Merger Prospects Hampered by Older CEOs

By Covering Business     March 14, 2012

When one company acquires another, workforce redundancies can lead to layoffs at any level, but the chief executive of the target company almost always loses his job. So although a CEO has a fiduciary responsibility to act in the best interests of his shareholders, pursuing a merger that could benefit them may come at a great personal cost – unless he already has one foot out the door.

CEOs at retirement age have markedly less to lose in a merger than CEOs younger than 65. To assess whether these stakes affected merger outcomes, researchers at Stanford and Dartmouth looked at all public companies from 1992 to 2008 and determined whether there was a statistically significant difference in the likelihood of receiving a takeover bid if the target CEO was at least 65 years old. Here’s what they found:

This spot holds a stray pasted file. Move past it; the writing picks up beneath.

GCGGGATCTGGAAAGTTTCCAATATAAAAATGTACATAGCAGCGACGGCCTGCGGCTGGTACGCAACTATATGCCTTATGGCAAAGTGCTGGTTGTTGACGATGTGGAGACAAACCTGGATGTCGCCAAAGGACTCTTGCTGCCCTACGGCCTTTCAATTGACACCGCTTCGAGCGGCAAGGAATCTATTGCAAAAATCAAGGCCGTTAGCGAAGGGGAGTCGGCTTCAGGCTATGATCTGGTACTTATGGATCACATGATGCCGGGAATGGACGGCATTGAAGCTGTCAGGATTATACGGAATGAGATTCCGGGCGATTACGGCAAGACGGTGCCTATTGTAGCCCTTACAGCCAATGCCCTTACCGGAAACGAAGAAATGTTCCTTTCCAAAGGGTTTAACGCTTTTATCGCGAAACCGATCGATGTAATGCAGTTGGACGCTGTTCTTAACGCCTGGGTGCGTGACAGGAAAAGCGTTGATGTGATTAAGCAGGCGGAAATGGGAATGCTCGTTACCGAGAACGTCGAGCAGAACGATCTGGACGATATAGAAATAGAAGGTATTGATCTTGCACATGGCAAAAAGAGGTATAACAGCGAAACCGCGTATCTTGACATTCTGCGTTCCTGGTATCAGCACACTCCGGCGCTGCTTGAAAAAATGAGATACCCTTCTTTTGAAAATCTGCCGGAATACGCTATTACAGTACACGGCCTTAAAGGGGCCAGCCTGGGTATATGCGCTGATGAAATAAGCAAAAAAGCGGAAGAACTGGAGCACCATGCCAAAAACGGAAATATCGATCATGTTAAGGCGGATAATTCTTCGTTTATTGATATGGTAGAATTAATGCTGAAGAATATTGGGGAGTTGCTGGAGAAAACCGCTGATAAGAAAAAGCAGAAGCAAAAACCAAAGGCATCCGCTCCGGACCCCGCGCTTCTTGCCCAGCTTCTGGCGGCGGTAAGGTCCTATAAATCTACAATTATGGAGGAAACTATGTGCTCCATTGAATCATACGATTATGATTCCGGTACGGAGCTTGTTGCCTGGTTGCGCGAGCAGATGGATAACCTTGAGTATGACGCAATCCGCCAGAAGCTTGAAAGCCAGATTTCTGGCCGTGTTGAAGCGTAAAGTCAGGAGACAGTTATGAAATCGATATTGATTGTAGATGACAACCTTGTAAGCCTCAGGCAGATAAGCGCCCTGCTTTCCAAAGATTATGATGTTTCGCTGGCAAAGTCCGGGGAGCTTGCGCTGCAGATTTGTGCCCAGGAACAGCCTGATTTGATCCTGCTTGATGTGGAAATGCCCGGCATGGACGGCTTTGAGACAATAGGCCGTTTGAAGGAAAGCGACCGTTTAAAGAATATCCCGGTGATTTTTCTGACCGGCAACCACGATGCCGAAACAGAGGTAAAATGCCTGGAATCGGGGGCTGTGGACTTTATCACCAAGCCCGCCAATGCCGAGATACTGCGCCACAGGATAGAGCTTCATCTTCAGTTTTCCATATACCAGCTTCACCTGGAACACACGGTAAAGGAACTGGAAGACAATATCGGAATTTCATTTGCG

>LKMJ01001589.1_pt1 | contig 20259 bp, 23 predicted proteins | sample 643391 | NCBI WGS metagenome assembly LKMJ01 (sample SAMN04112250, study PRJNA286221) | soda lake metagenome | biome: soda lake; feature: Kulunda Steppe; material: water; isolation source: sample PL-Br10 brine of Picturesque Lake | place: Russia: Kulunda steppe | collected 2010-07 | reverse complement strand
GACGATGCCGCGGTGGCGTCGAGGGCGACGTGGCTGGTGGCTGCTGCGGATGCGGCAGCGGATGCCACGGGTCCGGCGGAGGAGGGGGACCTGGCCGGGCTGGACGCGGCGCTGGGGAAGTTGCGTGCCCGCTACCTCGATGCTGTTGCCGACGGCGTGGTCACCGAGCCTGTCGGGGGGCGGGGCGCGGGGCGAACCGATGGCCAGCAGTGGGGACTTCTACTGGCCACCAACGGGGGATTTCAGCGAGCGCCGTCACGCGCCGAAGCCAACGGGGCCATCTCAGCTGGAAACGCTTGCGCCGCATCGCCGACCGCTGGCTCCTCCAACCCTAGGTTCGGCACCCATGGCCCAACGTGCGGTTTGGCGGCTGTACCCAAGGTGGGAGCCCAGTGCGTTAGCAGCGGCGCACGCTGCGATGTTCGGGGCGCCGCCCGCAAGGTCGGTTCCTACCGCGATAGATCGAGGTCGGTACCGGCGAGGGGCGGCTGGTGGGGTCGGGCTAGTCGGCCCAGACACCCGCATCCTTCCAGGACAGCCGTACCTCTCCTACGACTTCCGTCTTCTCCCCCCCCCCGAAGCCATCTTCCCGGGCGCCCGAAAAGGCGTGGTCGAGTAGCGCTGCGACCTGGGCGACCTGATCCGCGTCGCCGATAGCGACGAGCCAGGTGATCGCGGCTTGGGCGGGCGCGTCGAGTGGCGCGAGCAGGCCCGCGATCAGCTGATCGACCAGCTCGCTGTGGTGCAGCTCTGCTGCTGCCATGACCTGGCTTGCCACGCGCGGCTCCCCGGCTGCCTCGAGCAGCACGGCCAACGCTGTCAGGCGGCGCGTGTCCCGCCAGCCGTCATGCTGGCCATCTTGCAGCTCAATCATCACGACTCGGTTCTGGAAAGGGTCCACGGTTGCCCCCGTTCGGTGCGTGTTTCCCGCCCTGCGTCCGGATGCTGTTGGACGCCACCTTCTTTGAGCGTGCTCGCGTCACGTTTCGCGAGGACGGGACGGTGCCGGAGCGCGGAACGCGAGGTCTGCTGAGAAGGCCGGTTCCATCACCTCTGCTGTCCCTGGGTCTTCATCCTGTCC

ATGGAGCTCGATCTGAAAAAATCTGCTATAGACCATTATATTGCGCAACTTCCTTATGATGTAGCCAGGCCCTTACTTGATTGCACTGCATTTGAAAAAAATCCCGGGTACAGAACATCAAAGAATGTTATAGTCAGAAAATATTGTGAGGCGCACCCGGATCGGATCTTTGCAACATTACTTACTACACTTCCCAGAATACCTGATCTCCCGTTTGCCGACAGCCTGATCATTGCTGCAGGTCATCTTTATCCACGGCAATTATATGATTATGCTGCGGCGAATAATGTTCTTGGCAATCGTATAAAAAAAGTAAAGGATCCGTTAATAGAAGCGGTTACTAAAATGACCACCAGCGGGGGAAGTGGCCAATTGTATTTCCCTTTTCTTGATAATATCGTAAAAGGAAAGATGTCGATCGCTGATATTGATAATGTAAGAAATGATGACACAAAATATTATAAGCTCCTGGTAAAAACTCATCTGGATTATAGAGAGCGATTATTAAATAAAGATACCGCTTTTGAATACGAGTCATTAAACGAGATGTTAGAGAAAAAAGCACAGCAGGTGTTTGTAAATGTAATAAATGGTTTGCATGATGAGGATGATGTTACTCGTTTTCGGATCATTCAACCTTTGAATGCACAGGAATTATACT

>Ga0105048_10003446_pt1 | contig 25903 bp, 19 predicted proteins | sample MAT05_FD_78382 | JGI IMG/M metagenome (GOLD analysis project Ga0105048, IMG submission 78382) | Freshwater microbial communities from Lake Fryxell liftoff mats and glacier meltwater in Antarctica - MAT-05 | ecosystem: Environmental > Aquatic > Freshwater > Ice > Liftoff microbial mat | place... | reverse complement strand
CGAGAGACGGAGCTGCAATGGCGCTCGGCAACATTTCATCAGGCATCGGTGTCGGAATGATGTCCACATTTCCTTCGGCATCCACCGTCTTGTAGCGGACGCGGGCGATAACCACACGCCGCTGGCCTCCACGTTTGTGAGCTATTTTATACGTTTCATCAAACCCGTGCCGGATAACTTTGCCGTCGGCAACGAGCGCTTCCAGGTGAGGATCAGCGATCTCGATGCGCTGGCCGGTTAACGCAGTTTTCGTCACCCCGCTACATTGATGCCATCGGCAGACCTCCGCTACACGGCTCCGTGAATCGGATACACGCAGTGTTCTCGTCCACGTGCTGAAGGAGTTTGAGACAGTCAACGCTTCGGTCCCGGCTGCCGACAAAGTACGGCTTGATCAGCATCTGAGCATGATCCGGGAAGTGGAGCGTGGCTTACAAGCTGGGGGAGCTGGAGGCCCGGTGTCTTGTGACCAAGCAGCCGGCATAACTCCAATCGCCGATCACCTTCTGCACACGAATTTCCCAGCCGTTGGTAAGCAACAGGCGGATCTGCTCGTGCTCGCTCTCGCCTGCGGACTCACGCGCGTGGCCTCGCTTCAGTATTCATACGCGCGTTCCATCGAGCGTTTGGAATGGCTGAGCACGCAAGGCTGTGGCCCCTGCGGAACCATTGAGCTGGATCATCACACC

• About 4% of companies with CEOs younger than 65 received takeover bids. About 6% of companies with CEOs 65 or older received bids. In other words, having a CEO at retirement age made a company 50% more likely to receive a takeover bid.

• Takeover premiums are lower at companies in which the target CEO is at retirement age, suggesting that CEOs who are ready to retire are less concerned with maximizing the merger’s value for stakeholders.

The fact that merger patterns change abruptly at age 65 suggests that we are in fact capturing an effect of CEO preferences: any other determinants of mergers that are correlated with CEO age are unlikely to change discretely just because a CEO reaches retirement age.”

Read the full report.
(Registration required. Free for journalists.)



Comments are closed.